Don’t Make Me Think! — Steve Krug

Thursday, 12 November 2009

Don't Make Me Think! at amazon.comTo mark World Usability Day 2009, here’s a review of a classic book on usability for web sites and applications. A lot of the information and advice seems obvious once you’ve read it, but judging by the websites that litter the web, it’s not always obvious when you’re building sites. If all web designers and developers read this book, the web would be a better place. And hey, it’s fun to read. Here are some of the book’s highlights.

Three laws of usability

  1. Don’t make me think!
  2. It doesn’t matter how many times I have to click, as long as each click is a mindless, unambiguous choice.
  3. Get rid of half the words on each page, then get rid of half of what’s left.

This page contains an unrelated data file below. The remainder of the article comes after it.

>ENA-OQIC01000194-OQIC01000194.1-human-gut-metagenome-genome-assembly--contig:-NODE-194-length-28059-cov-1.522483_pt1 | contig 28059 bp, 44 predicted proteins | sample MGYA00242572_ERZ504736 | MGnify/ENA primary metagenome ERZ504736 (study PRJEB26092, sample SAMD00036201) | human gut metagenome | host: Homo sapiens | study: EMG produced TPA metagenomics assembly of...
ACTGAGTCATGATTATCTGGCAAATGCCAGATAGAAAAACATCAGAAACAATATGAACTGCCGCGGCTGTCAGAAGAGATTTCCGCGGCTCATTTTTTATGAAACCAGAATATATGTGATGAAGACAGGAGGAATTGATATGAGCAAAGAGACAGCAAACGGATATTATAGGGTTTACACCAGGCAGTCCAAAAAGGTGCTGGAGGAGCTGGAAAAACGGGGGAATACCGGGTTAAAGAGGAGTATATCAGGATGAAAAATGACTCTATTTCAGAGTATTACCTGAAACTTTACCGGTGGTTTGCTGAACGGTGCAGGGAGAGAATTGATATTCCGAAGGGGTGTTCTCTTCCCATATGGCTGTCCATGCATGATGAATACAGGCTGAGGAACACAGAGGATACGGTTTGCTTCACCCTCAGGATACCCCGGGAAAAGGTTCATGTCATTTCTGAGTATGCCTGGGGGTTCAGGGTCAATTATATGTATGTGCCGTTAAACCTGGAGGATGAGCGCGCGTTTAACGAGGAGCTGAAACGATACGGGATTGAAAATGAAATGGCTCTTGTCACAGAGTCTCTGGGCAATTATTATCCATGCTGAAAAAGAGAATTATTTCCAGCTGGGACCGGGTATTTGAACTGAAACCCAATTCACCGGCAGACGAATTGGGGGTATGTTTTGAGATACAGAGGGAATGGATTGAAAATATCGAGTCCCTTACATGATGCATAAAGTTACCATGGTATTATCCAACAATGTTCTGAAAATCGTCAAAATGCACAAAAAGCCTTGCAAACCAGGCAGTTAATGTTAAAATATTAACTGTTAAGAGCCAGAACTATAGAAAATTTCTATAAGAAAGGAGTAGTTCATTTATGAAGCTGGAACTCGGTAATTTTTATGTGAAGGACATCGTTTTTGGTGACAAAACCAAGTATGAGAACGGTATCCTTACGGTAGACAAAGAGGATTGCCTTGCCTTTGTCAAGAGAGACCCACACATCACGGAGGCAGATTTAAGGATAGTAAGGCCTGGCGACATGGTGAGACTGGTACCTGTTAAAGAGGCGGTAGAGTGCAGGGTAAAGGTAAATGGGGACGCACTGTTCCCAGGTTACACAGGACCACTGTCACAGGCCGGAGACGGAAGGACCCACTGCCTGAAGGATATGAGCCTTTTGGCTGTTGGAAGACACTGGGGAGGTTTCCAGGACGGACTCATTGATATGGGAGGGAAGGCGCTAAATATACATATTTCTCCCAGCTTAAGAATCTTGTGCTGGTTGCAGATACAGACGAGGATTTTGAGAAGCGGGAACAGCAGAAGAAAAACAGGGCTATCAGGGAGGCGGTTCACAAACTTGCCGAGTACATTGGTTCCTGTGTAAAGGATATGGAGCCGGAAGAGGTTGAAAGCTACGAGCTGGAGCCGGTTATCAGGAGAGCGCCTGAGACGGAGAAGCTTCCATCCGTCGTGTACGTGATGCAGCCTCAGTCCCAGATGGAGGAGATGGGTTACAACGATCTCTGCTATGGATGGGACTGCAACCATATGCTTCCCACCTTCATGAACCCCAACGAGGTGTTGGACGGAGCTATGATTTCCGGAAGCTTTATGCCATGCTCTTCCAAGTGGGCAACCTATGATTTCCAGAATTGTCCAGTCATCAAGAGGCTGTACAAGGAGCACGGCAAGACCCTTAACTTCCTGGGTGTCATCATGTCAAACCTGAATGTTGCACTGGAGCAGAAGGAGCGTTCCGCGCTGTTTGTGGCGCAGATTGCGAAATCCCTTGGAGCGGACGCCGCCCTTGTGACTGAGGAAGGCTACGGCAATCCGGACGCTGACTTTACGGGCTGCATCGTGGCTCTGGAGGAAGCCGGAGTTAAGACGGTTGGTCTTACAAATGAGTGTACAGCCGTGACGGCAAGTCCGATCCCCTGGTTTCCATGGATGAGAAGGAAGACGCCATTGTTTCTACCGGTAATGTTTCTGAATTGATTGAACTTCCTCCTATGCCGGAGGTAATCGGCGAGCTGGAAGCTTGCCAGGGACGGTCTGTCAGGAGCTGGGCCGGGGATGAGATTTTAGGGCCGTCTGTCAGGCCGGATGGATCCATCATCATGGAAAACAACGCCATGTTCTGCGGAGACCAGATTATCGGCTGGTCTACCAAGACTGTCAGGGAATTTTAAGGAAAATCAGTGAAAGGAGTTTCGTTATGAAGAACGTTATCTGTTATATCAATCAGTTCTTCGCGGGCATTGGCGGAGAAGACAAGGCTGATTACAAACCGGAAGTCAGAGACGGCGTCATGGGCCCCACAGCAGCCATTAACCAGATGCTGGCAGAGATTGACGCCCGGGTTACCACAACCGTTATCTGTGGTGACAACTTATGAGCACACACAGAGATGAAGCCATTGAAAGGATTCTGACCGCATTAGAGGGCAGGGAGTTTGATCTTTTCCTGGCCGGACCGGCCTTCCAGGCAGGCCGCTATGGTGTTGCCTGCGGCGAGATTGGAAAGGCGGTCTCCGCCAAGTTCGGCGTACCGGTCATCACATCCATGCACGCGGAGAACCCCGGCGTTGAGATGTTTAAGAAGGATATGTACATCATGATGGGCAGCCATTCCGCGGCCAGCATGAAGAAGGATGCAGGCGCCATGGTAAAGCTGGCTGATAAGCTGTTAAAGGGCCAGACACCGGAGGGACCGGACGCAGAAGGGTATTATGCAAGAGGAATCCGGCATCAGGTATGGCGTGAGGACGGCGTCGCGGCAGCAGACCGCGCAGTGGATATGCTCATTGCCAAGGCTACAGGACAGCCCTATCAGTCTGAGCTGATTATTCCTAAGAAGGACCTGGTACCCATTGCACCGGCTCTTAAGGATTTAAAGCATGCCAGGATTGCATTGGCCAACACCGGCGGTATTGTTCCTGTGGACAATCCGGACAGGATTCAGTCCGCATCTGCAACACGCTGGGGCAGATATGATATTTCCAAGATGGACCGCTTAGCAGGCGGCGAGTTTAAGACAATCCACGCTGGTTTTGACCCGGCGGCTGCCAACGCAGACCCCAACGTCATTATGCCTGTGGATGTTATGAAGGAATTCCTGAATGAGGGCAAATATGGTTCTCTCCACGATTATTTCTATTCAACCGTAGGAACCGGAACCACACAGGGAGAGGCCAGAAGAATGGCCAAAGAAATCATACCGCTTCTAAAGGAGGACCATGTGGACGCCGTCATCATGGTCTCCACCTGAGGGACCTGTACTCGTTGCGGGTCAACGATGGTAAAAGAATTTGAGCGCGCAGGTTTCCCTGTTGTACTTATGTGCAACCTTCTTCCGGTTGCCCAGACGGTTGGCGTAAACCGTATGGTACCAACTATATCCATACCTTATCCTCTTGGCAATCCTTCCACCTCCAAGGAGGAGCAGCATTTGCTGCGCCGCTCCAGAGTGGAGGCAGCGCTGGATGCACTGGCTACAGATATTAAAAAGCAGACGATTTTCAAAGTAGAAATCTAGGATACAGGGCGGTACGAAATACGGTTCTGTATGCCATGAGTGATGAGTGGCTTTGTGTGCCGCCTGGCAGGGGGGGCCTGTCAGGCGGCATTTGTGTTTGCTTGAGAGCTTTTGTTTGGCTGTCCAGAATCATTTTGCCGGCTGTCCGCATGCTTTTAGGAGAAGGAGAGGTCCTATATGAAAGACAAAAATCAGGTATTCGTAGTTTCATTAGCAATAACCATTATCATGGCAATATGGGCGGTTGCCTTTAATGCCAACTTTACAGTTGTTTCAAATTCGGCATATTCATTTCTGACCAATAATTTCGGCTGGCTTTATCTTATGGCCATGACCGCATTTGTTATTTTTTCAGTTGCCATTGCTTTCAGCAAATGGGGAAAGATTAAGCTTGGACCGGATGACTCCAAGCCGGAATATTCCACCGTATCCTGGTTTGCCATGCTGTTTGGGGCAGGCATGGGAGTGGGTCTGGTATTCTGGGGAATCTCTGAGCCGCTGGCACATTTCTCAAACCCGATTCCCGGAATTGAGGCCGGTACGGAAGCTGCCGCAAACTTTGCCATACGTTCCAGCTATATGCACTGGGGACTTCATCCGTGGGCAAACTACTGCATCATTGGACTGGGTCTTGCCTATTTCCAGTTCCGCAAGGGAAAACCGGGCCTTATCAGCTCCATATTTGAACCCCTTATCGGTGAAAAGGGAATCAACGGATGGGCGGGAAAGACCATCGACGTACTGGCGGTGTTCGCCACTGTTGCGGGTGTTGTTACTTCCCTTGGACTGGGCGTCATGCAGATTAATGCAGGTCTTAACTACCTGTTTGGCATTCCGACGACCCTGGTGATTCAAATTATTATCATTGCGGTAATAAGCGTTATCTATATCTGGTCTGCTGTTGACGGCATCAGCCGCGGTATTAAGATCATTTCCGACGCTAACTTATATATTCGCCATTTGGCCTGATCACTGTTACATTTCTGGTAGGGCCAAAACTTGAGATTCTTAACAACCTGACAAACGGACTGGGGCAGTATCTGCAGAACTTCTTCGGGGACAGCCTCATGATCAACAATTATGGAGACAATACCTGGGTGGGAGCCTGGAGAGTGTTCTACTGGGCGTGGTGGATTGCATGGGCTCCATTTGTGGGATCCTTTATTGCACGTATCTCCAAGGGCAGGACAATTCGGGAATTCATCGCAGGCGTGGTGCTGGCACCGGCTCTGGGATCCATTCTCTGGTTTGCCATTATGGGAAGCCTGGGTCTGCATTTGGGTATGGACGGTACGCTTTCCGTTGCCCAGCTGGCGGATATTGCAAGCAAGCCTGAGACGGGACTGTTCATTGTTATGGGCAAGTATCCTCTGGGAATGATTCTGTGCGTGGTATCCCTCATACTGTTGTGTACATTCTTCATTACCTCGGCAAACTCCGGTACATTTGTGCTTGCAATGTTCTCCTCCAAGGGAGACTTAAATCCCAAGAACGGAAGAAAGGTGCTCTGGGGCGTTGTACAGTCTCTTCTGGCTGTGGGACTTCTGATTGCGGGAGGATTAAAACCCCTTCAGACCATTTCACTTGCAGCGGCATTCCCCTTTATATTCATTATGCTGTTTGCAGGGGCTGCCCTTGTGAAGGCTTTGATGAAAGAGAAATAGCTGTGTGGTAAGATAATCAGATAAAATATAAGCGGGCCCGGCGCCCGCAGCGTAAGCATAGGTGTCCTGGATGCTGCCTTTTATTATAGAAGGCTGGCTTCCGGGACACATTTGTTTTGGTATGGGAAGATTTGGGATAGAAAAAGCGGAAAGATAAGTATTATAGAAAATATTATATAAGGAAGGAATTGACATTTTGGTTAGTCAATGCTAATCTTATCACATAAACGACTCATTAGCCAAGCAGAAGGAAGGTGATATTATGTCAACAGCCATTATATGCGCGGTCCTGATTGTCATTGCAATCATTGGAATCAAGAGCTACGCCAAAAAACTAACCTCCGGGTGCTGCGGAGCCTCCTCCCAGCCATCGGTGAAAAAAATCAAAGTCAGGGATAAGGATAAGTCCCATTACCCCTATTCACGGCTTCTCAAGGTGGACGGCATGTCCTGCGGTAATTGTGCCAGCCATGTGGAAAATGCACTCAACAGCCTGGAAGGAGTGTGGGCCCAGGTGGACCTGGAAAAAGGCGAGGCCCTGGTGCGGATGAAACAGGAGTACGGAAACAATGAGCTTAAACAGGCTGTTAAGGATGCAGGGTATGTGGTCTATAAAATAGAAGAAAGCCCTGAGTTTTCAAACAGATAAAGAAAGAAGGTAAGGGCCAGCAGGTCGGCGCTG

Home page design

There’s some good advice about homepage design. Eliminate happy talk. All that text that says “Welcome to our site, blah blah” is just a waste of everybody’s time.

A home page must have:

  • A tagline. This is a clear, informative, personable and lively 6-8 word value proposition, conveying differentiation and a clear benefit.
  • A welcome blurb. This is a prominent, terse description of the site, using as much space as necessary, but no more.
  • Start places: Search, Browse, Highlights.

The home page is the first thing a lot of users will see, so test it to ensure visitors “get” it!


Do usability testing one morning a month. Test three or four users, then debrief over lunch the same day. After lunch, the team will have decided what to fix. No reports, no meetings.

Focus ruthlessly on the 3-5 most important problems. Do the least you can do to fix each problem: tweak, don’t redesign. Also do trivial 15-minute single-person fixes.

That last tip was taken from an interesting (and short) slide show by Steve Krug called “What I’ve Learned in the 21st Century“. And it contains some bonus advice for all you frequent flyers.

Again, everyone involved in web design and development should read this. So here’s a call to action for you. Don’t think about it: buy this book.

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